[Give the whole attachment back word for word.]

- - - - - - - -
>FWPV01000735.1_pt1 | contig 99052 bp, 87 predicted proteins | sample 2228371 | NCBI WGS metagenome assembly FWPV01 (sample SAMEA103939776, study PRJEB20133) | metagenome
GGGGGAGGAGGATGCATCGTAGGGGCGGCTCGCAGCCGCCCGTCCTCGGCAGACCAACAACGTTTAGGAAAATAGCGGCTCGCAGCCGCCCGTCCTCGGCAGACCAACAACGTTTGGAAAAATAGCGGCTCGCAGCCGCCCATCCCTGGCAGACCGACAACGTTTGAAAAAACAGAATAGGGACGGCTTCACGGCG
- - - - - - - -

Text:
>FWPV01000735.1_pt1 | contig 99052 bp, 87 predicted proteins | sample 2228371 | NCBI WGS metagenome assembly FWPV01 (sample SAMEA103939776, study PRJEB20133) | metagenome
GGGGGAGGAGGATGCATCGTAGGGGCGGCTCGCAGCCGCCCGTCCTCGGCAGACCAACAACGTTTAGGAAAATAGCGGCTCGCAGCCGCCCGTCCTCGGCAGACCAACAACGTTTGGAAAAATAGCGGCTCGCAGCCGCCCATCCCTGGCAGACCGACAACGTTTGAAAAAACAGAATAGGGACGGCTTCACGGCG